So, we’ll go back to our 200lb man. Recall that he had 170lbs LBM. If he is on a weight training regimen 3 days per week, he’ll need up to 1.25g of protein per pound. That gives him a daily requirement of about 212g. At 4kCal per gram, that’s 850kCal from protein.
The next thing to figure out is your fat requirement. Total fat intake should be right around .5g per pound of LBM. You want to split that pretty evenly between saturated, polyunsaturated, and monounsaturated fats. We’ll take that mythical man again. At 170lbs LBM, he’ll need 85g of fats per day. At 9kCal per gram, that’s 765kCal from fats.
This is also a good place to throw in a mention of Omega 3 fatty acids. The best place to get these is fish oil capsules. 4-6000mg of fish oil daily should be enough for most people. If that doesn’t sit well, about a tablespoon of flaxseed oil will work too. This…I don’t even bother to add it, really. It ends up being about 60-80kCal. That’s not really worth counting.
So now that we have our minimum fats and protein figured out, we can program in the rest of the diet. Basically, we want to fill in whatever gap we have left. Our test subject man needs a total of about 2040kCal per day to diet. With 850 and 765 being taken up by protein and fat, respectively, we have about 425kCal left to account for. This can be carbohydrates, fats, or protein. It really doesn’t matter and is about whatever makes you happiest. If you go with carbohydrates, try to aim for things that don’t have a lot of refining. Whole grains, oats, quinoa, brown rice, etc. If it’s white, don’t eat it. Fruits are fine as well. As long as you hit your minimums, fill in the rest as you see fit.
What do you DO with all this information? This is to keep track of what you’re eating, so we want a simple way to do that. I recommend FitDay. It’s free and allows you to add an infinite number of custom foods that are always available. Since it’s web based, you can access it from any computer with an internet connection. I believe there’s an iPhone app for those of you into that nonsense as well. Check the site out, create an account, and familiarize yourself with it.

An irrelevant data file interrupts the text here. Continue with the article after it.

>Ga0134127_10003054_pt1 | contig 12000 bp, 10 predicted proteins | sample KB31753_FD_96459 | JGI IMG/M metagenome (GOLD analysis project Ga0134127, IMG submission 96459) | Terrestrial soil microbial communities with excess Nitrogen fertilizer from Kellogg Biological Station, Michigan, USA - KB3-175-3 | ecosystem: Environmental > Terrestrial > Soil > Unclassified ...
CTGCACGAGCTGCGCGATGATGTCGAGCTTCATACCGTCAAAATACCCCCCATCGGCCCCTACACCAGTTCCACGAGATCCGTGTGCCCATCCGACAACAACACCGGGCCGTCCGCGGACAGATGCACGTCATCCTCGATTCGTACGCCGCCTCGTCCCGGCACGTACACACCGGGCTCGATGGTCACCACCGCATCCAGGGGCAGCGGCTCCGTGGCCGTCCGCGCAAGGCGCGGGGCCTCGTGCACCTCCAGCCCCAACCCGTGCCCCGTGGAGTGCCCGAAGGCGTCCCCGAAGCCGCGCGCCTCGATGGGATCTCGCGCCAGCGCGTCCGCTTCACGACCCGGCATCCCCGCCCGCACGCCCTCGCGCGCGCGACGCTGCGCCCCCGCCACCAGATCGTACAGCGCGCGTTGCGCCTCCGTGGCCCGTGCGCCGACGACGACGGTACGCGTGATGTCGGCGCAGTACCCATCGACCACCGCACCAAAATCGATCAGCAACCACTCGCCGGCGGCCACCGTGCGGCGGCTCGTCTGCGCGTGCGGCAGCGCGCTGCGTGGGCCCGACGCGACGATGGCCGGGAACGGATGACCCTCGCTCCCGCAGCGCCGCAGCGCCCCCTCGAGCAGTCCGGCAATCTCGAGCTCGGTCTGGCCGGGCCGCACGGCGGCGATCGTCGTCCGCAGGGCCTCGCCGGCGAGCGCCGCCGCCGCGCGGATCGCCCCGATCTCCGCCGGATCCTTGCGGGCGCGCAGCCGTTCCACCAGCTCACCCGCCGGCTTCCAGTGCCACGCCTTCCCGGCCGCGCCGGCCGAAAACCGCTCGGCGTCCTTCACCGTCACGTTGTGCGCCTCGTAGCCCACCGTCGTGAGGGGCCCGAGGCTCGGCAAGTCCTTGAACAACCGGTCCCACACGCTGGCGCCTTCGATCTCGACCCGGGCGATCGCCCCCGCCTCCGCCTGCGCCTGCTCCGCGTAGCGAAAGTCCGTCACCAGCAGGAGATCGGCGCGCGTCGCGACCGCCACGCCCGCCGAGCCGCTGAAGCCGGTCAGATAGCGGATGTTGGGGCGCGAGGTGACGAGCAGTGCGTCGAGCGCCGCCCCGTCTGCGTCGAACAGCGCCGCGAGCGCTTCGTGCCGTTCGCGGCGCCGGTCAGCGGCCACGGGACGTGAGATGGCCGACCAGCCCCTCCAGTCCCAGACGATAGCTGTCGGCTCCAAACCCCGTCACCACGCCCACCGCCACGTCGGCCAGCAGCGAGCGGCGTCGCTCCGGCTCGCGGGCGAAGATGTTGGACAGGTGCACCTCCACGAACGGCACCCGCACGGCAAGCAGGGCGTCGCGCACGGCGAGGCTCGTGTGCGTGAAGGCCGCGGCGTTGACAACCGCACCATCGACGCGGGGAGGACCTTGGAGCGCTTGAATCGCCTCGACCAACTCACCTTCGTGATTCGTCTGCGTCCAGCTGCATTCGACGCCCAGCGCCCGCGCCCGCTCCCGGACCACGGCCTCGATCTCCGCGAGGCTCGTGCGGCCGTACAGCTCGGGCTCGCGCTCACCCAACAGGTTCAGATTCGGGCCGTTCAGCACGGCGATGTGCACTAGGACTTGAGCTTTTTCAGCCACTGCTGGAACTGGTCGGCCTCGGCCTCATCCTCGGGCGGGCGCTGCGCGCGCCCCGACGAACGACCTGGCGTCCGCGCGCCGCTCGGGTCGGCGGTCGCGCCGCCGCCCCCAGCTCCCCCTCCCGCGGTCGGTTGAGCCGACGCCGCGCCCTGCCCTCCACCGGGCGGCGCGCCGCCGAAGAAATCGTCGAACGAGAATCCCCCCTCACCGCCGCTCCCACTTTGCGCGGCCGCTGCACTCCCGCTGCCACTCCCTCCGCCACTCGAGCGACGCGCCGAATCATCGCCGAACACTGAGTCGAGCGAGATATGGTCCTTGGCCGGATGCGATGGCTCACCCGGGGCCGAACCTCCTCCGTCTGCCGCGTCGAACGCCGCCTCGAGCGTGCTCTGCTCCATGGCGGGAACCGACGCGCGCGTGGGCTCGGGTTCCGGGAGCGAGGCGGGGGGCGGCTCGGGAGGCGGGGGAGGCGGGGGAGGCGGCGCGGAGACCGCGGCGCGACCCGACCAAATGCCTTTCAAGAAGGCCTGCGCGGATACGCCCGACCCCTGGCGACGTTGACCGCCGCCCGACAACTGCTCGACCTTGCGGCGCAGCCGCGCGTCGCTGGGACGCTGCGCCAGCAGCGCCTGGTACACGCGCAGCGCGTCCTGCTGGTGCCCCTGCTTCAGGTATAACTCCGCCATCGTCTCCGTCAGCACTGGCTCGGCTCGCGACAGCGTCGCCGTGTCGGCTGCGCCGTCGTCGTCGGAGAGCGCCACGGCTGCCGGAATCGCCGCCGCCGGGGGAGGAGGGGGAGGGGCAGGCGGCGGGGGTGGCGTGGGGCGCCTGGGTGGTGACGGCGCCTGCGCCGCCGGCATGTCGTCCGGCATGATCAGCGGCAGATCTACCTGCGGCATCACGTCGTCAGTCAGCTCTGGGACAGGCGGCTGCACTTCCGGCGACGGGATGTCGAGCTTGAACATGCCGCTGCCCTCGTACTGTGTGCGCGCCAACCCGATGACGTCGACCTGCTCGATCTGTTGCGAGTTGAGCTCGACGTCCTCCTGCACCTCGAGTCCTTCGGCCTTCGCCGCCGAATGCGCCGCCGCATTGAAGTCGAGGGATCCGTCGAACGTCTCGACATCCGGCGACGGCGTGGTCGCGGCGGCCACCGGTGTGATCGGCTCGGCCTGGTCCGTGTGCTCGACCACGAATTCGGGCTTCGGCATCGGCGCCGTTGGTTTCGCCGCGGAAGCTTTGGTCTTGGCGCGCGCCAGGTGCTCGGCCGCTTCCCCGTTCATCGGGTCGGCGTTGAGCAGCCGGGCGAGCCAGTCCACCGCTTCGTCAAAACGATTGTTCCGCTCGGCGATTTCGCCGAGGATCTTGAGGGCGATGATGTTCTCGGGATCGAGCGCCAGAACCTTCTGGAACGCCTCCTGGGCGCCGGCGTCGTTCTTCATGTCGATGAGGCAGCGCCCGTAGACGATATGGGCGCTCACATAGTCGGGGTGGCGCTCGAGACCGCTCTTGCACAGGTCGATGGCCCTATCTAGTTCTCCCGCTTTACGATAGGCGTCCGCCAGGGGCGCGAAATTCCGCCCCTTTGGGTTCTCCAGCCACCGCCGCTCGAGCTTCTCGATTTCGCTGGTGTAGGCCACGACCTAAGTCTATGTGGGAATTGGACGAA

Now that’s out of the way, there are a few addendums we can make here. If you’re not planning to exercise, this doesn’t apply to you. I don’t know why you wouldn’t, but it’s not my place to judge. It’s not necessary at first. After all, while we’re talking about losing weight and/or recomposing the body, all these things apply to maintaining as well. As such, we’re trying to build something sustainable long term…ideally, the rest of your life. We’ll change one thing at a time, isolating and altering variables by themselves. The chances of long term success go up when change is made in small pieces rather than all at once.
The last thing I have to say for this article is on the subject of vegetables. Lots of veggies count as basically free foods. Leafy greens, onions, cucumbers, mushrooms, and celery are some of the better ones. Green salads with minimal dressing are good. Avoid creamy dressings like Thousand Island, Ranch, Bleu Cheese, French, etc. Stick with vinaigrettes as the oils will count toward your unsaturated fat intake. My dressing of choice is Kraft Free Zesty Italian. 15 kCal for 2 tablespoons…really not bad.
These will be the basic guidelines for getting things set up and start cleaning up what you’re actually consuming, hopefully getting rid of some of the junk. Next time, we’ll discuss what, when, and how often to eat, and how to tweak the diet as necessary to keep things moving. It seems like a lot to process now, but it gets a lot easier as we go along. You’ll see.